/ah'gwahs kah lyen"tes/, n.
1. a state in central Mexico. 430,000; 2499 sq. mi. (6470 sq. km).
2. a city in and the capital of this state. 238,700.

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City (pop., 2000: 594,056), capital of Aguascalientes state, Mexico.

Located on the Aguascalientes River, it was founded as a mining settlement in 1575 and became the state capital in the 1850s. It is sometimes called La Ciudad Perforada ("The Perforated City") because of an underground labyrinth of tunnels built by an unknown pre-Columbian people. It is an agricultural centre, with several industries. Several notable churches possess outstanding examples of colonial religious art.
State (pop., 2000: 943,506), central Mexico.

With an area of 2,110 sq mi (5,471 sq km), it is one of the country's smallest states. It occupies part of the central plateau. It was explored by Spaniards in the 16th century and became a coal-mining centre. During the revolution of 1919–20 it was the scene of bitter fighting. Today it is a fertile agricultural area and is noted for its mineral production. Its capital is the city of Aguascalientes.

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 city, capital of Aguascalientes estado (state), central Mexico. It is located in the south-central part of the state on the Mesa Central, 6,194 feet (1,888 metres) above sea level, on the left (east) bank of the Juchipila (Aguascalientes) River. Founded in 1575 and designated a town in 1661, Aguascalientes (“Hot Waters”) was named for the area's once-numerous thermal baths, which were considered medicinal. It became the capital when the state was created during the 1850s, and it is now home to more than three-fifths of the state's population. Aguascalientes is sometimes called the “Perforated City,” because of the labyrinth of tunnels dug beneath it by the area's pre-Columbian inhabitants.

      The city has long had important railroad repair shops, cotton and other textile factories, potteries, tobacco factories, distilleries, and other industries. Its diversified economy now also includes Japanese- and American-owned automobile plants, electronic assembly plants, pharmaceutical laboratories, and other high-technology industries. Aguascalientes has few extant colonial buildings. Among them is the Baroque-style 18th-century cathedral. The city is the site of the Autonomous University of Aguascalientes (1973). Its annual San Marcos Fair, held each spring, attracts large crowds. Aguascalientes has several notable museums; among them are one dedicated to José Guadalupe Posada (Posada, José Guadalupe) (one of Mexico's best-known cartoonists) and a museum of contemporary art. Pop. (2000) city, 594,092; urban agglom., 707,516.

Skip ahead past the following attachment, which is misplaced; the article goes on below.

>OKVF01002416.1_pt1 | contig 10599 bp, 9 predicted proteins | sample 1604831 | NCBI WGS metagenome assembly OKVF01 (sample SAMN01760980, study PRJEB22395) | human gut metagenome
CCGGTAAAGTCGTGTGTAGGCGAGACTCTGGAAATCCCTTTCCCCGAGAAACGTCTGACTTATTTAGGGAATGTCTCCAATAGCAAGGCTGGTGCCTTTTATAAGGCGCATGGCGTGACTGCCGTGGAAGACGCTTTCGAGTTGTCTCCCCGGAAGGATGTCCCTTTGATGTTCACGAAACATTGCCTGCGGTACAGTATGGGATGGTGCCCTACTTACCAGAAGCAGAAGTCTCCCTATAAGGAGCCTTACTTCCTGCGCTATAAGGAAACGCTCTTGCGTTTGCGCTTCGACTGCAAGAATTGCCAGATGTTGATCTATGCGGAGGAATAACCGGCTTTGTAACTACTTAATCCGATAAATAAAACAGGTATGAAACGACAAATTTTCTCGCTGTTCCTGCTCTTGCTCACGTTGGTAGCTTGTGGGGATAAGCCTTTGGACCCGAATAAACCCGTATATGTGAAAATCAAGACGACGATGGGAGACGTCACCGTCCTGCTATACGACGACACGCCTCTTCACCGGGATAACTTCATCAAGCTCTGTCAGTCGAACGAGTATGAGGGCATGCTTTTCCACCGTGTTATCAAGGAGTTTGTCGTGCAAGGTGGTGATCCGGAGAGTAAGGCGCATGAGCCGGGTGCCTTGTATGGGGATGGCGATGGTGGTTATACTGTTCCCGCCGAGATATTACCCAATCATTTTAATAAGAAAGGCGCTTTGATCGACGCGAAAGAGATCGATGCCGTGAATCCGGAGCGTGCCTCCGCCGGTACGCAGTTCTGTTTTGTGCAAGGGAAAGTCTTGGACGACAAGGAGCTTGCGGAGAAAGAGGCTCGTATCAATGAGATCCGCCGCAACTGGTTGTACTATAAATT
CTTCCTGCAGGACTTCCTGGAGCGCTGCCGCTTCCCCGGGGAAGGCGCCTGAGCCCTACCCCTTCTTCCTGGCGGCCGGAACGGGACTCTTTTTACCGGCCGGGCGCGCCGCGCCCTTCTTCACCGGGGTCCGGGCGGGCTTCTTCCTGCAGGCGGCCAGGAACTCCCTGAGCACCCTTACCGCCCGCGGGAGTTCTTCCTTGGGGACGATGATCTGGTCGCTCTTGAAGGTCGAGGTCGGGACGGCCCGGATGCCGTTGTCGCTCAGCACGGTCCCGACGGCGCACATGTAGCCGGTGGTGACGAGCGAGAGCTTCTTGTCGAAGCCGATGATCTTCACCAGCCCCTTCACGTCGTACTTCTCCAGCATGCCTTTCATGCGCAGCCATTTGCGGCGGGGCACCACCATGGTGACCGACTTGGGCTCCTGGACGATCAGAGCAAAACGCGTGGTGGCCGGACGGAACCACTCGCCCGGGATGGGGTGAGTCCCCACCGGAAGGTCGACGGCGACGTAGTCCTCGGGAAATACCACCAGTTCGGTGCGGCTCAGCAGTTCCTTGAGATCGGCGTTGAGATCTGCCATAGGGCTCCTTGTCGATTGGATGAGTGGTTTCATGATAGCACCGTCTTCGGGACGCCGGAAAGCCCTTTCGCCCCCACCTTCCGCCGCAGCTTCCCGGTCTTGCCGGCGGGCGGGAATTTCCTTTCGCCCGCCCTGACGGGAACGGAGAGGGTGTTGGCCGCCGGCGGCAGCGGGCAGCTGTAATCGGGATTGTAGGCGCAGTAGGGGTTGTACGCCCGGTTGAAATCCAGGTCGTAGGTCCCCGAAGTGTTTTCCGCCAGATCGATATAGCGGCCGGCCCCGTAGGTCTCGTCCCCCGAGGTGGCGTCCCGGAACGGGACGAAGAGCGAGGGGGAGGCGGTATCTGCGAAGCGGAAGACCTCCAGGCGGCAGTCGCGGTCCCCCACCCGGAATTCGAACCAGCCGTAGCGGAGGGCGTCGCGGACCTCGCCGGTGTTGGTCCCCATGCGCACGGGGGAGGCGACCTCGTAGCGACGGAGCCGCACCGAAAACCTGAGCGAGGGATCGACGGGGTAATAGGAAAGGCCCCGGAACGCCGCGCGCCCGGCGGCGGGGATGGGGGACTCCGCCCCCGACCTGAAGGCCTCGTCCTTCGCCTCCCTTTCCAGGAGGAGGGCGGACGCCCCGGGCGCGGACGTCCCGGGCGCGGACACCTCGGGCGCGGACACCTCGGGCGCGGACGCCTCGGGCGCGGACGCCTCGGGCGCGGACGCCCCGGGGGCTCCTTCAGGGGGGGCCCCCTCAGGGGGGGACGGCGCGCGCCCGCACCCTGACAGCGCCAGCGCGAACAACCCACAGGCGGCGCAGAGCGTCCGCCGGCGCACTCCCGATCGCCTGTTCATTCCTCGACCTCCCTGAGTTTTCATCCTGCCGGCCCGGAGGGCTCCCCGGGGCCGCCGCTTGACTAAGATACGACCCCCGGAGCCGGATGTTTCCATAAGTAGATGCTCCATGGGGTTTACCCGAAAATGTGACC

estado (state), central Mexico. One of Mexico's smallest states, it is bounded to the west, north, and east by the state of Zacatecas and to the south and southeast by the state of Jalisco. The city of Aguascalientes is the state capital.

      The Chichimec were the original inhabitants of the region. The Spanish conquered Aguascalientes in the 16th century and expanded silver mining in the area. Under the Spanish and after independence, neighbouring territories fought over Aguascalientes, and for a time it was part of Zacatecas. It became a state in 1835. During the Mexican Revolution it was the scene of bitter fighting and was occupied by various factions.

      The state's relief is dominated by spurs of the Sierra Madre Occidental and the Cordillera Neo-Volcánica (Neo-Volcánica, Cordillera) rising above the Mesa Central. High elevations, between some 3,300 and 9,800 feet (1,000 and 3,000 metres), contribute to a mild climate with light rainfall. The state's Calvillo and Aguascalientes rivers form part of the Rio Grande de Santiago (Santiago, Río Grande de) system. Numerous hot springs are the basis for the state's name (from the Spanish, meaning “hot waters”) and the playful label for its residents, hidrocálidos—from hidro (a prefix meaning “water”) and cálido (“warm”).

      Mining makes up a small part of the economy, as does wine making. Agriculture relies on irrigation; crops raised include chilies, corn (maize), potatoes, garlic, onions, beans, guavas, peaches, and alfalfa. The service sector, including government, trade, and tourism, dominates the economy. Tourism centres on the hot springs and the San Marcos Fair, held each spring in Aguascalientes city. Manufacturing also contributes significantly to the economy; notable products are clothing (largely exported to the United States), electronics, automobiles and automobile parts, metal goods, and dairy and beef products. Aguascalientes has an airport and good rail and highway connections with all parts of Mexico.

      The executive branch of state government is led by a governor, who is elected to a single six-year term. Members of the unicameral legislature, the State Congress, are elected to three-year terms. Aguascalientes is divided into local governmental units called municipios (municipalities), each of which is headquartered in a prominent city, town, or village. The Aguascalientes municipio is the site of the state's leading cultural institutions, including the Autonomous University of Aguascalientes (founded 1973). Area 2,112 square miles (5,471 square km). Pop. (2000) 944,285; (2005) 1,065,416.

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Universalium. 2010.

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